Posted on Oct 26, 2020
The December deadline for the Brexit transition period is quickly approaching. The UK is still holding out on terms of having access to the single market, but without any of the EU regulation compliance.
It’s difficult to see a deal coming to fruition unless the UK compromises. Very recently however, the UK appears to be holding out and reaching a stalemate.
It’s possible we will see compromises in certain sectors, where there is an agreement to follow EU regulation for a finite amount of time. For other sectors, there may be transition periods so the impact isn’t sudden. Given that this is happening during a pandemic, it would be catastrophic for a no deal to happen — though, this certainly looks like the current outcome.
A no deal would greatly affect the £225bn business services industry. A deal is also likely to negatively impact the industry too, just not to the same extent. Currency is expected to be hit, which explains the rising demand for Currency Forward Pound - Euro hedging. There’s also 700,000 fewer employed since the start of the coronavirus pandemic - a huge number, considering the labour force total is 34m.
Impact on sterling
The fallout from deal or no deal will both have significant impacts on the Great British Pound Sterling. The difference between a deal or no deal could be around 15% in value. The current GBP price is factoring in the risk of a no deal, so a deal would undo this and appreciate accordingly. However, an even bigger swing could take place in the event of a deal, as the current price is only partially factoring in a no deal, given it isn’t yet a certainty.
The FTSE and the GBP have a slightly negative correlation, meaning that the cheaper pound usually attracts FTSE investment, meanwhile companies aren’t hurt too much because over three quarters of revenue comes from abroad anyway. However, it’s not a statistically significant relationship, and with novel current times, it’s extremely difficult to predict the FTSE regarding the Brexit outcomes. It’s likely that a no deal Brexit, which hurt the pound, will also hurt the FTSE due to an interruption to free trade and a struggling economy.
In the past decade, the relationship has been utterly unpredictable. Whilst the FTSE impact would be fragile and unpredictable, the sterling one is slightly easier to forecast. In the event of not reaching a deal, it’s near certain that the sterling will fall. This was seen the moment that Brexit was announced in the 2016 referendum results. The pound immediately collapsed. The idea of no free trade and an economic crash is just not appealing to foreign investors - the UK needs European markets, at least in the short term.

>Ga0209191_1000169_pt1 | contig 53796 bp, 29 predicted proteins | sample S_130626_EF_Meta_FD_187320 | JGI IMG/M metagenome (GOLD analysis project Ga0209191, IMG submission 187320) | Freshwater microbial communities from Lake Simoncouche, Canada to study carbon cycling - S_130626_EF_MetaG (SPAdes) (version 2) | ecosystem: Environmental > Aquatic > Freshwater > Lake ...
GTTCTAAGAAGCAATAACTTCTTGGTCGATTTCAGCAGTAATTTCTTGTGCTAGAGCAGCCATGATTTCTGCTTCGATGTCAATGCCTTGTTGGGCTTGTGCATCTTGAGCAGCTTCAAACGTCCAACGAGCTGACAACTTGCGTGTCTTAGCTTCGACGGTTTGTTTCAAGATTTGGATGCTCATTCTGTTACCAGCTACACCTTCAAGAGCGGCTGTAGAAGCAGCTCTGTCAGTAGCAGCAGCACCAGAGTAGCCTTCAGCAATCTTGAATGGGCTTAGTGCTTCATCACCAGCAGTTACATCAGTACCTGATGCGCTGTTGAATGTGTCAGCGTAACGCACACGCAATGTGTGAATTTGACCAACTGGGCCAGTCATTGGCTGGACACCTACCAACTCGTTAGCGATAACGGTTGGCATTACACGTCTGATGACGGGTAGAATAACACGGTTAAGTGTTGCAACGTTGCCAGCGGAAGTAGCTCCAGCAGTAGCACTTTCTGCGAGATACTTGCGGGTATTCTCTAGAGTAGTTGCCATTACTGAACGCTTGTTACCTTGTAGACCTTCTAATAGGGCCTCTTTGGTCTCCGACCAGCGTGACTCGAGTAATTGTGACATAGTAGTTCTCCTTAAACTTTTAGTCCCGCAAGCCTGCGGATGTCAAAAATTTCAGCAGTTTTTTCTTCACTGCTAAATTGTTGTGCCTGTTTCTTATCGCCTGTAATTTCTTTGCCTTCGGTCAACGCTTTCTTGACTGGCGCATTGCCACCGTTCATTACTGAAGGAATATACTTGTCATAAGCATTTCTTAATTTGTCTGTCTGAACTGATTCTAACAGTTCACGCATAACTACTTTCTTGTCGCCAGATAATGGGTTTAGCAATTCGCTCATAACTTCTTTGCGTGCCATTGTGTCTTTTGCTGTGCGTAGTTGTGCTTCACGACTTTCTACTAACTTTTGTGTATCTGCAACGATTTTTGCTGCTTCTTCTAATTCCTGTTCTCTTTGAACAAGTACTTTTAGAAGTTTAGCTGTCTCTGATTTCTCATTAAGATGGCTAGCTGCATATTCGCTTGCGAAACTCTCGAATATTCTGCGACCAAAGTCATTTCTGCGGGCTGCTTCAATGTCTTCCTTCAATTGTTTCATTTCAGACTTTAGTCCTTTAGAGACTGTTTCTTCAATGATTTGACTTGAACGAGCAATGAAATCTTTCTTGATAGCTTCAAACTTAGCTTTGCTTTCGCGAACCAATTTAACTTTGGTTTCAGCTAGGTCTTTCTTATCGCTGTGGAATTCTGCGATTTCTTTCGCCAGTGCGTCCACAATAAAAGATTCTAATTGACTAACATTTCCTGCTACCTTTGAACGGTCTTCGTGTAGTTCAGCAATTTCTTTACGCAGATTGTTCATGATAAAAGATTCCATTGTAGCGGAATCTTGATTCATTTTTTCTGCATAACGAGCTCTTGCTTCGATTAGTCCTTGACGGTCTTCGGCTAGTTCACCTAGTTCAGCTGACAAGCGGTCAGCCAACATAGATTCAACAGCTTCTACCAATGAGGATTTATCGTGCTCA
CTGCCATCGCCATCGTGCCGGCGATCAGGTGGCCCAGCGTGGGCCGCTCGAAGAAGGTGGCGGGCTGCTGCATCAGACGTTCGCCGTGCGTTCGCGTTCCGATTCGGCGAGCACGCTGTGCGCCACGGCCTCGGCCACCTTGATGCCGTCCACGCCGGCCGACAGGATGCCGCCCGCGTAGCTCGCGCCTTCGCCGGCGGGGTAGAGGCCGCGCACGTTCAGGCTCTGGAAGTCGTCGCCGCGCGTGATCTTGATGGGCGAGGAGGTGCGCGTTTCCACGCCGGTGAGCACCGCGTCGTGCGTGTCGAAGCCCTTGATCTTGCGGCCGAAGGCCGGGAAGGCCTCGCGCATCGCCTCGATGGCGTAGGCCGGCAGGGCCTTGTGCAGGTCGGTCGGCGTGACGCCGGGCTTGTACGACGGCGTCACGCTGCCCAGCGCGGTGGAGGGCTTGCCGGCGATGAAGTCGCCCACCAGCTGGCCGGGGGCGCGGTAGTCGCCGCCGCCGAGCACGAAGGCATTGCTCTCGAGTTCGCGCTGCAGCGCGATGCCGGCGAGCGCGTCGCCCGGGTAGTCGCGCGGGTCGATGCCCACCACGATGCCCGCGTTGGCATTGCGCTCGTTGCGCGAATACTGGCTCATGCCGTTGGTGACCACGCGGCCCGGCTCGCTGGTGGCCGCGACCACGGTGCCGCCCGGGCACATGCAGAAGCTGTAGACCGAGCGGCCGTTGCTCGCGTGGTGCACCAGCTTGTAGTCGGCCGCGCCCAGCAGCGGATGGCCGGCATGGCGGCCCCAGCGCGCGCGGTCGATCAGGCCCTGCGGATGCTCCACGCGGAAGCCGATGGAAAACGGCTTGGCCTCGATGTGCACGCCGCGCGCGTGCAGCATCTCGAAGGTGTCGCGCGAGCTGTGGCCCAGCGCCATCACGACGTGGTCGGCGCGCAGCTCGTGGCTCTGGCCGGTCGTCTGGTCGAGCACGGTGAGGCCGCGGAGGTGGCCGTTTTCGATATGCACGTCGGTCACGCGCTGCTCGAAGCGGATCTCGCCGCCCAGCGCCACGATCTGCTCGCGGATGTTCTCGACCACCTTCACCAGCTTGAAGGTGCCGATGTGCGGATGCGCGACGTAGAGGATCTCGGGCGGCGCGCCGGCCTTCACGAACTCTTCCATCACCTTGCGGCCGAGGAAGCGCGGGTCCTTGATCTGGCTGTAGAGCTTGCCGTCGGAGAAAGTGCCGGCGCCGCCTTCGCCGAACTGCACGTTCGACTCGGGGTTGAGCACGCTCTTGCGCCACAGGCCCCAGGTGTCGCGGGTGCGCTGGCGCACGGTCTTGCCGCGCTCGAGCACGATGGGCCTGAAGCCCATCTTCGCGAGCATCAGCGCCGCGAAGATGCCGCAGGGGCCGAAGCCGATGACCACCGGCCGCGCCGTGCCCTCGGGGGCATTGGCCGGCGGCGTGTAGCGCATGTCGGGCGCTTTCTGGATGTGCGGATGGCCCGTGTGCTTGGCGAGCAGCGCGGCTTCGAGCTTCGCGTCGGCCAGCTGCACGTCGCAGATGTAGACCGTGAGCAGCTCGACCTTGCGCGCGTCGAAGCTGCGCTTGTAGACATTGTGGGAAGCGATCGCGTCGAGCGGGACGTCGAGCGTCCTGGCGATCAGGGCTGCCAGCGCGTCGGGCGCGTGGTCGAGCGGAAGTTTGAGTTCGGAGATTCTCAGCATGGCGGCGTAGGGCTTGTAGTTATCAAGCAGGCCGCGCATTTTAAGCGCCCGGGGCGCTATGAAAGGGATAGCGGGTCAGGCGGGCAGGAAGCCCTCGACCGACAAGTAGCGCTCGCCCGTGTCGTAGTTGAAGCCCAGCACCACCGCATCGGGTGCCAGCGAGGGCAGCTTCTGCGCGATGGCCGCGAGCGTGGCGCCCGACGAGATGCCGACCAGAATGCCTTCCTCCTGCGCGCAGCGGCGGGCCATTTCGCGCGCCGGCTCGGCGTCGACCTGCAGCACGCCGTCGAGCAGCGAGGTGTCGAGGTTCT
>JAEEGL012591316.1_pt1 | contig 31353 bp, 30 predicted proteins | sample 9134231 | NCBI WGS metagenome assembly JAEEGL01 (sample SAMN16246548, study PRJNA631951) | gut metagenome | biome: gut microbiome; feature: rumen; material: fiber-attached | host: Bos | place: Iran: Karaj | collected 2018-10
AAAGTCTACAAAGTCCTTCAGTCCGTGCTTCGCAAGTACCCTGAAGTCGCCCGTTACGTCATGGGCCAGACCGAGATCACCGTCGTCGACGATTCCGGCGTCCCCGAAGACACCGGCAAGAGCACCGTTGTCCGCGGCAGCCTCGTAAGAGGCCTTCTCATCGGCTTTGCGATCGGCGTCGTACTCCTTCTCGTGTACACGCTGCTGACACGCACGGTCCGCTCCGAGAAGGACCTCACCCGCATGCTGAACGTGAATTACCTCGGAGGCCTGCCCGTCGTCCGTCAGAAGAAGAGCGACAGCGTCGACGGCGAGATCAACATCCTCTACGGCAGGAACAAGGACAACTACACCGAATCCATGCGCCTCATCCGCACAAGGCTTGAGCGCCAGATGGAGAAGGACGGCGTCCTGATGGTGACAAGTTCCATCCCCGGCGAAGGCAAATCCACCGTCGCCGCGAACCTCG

Everytime there is no-deal related news regarding Brexit, the pound takes a hit. It’s become quicker to keep up with Brexit developments simply by tracking the sterling price. Of course, the EU will also suffer greatly from a no-deal, and thus the Euro may fall against the USD too.
Pound-Euro parity - is it likely?
Whilst the pound strengthened over the Euro during the end of summer/early autumn, the pound soon collapsed. It’s currently 1.10 EUR, up from 1.09 a month ago. The price is likely to be incredibly unstable over the next couple of months there will be many headlines, speculations and political arguments between Britain and Brussels.
A pound-euro parity was speculated to be at high risk back in Easter. Today, it seems just as possible. A pound-euro parity will not occur anytime before anything concrete has been established over our future. The reason for this is that a no-deal possibility is already factored into the current price, which stands 10c away from parity.
However, given the aforementioned predictions regarding a 10% swing if a no-deal Brexit occurs, that leaves us very much with a 1:1 pound-euro. So, the likelihood of this happening is dependent on the likelihood of a cold, hard no-deal Brexit. Any compromises, deals or further delays that are made are likely to go in favour of the pound staying above the euro.
How to defend yourself from the impending pound-euro swings
As we’ve established, the pound-euro pairing is going to be rather chaotic - more so than it already is. This is out of our control, but what is in our control is mitigating our exposure to currency risk.
The most effective way to nullify the scenario of a fast and/or vast depreciation in your currency is through hedging. In particular, currency forwards for the Euro. This will enable you to lock in a pre-agreed rate (which isn’t far off today’s price), which will then be executed in a pre-agreed date in the future. For example, a few months from now, pound owners could be contracted to purchase X amount of Euros on a certain day in January.
This is profoundly useful for those who have to deal with a certain exchange in the future - i.e. a small business that buys inventory from Europe every month. However, it’s not only businesses that can make use of hedging - it’s become increasingly accessible for freelancers, expats and everyday people to purchase small contracts.
The peace of mind is huge, knowing that you have already locked in a price. Of course, if a fantastic deal strikes between Britain and the EU, the pound owners who bought forward contracts will lose out on the strengthening pound. However, this is an insurance likely worth buying when the risks are potentially larger than the rewards.
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